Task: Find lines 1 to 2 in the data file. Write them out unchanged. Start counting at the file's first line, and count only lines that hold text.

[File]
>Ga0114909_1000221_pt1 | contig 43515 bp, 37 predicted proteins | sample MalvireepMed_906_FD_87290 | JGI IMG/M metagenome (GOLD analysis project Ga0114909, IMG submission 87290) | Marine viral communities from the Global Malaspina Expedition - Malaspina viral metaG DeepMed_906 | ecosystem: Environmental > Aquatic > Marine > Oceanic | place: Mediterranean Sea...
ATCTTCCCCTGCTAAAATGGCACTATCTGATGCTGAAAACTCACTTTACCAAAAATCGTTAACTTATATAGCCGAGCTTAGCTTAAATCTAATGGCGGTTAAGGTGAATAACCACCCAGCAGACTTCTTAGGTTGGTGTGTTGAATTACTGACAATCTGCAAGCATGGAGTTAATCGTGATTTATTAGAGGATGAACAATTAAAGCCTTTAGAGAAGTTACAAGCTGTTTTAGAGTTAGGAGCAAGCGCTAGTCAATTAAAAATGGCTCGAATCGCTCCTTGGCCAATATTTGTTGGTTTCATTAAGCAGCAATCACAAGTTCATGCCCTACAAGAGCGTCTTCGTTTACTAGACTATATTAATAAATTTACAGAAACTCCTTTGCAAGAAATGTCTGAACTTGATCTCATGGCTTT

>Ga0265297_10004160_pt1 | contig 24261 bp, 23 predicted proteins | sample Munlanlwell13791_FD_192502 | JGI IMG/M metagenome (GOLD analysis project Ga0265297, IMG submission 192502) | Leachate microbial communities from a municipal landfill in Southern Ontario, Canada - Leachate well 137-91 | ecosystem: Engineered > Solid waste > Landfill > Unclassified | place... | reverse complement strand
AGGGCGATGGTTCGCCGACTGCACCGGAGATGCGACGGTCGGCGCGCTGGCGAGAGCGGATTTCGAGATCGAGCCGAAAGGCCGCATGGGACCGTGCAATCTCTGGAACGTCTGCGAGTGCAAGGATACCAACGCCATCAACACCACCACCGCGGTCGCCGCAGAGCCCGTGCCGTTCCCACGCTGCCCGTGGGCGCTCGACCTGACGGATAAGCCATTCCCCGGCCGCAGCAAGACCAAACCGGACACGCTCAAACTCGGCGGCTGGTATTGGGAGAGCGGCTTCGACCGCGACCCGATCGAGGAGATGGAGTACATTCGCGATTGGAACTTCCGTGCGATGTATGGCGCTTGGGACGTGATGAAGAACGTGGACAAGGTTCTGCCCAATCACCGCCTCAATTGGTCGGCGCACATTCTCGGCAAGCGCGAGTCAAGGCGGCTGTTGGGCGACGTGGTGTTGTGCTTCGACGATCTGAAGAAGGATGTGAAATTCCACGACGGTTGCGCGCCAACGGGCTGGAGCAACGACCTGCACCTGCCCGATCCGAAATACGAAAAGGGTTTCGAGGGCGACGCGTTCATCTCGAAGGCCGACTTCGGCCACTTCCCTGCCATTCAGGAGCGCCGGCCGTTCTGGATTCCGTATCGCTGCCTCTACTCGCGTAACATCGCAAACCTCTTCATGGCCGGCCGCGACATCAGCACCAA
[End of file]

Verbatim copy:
>Ga0114909_1000221_pt1 | contig 43515 bp, 37 predicted proteins | sample MalvireepMed_906_FD_87290 | JGI IMG/M metagenome (GOLD analysis project Ga0114909, IMG submission 87290) | Marine viral communities from the Global Malaspina Expedition - Malaspina viral metaG DeepMed_906 | ecosystem: Environmental > Aquatic > Marine > Oceanic | place: Mediterranean Sea...
ATCTTCCCCTGCTAAAATGGCACTATCTGATGCTGAAAACTCACTTTACCAAAAATCGTTAACTTATATAGCCGAGCTTAGCTTAAATCTAATGGCGGTTAAGGTGAATAACCACCCAGCAGACTTCTTAGGTTGGTGTGTTGAATTACTGACAATCTGCAAGCATGGAGTTAATCGTGATTTATTAGAGGATGAACAATTAAAGCCTTTAGAGAAGTTACAAGCTGTTTTAGAGTTAGGAGCAAGCGCTAGTCAATTAAAAATGGCTCGAATCGCTCCTTGGCCAATATTTGTTGGTTTCATTAAGCAGCAATCACAAGTTCATGCCCTACAAGAGCGTCTTCGTTTACTAGACTATATTAATAAATTTACAGAAACTCCTTTGCAAGAAATGTCTGAACTTGATCTCATGGCTTT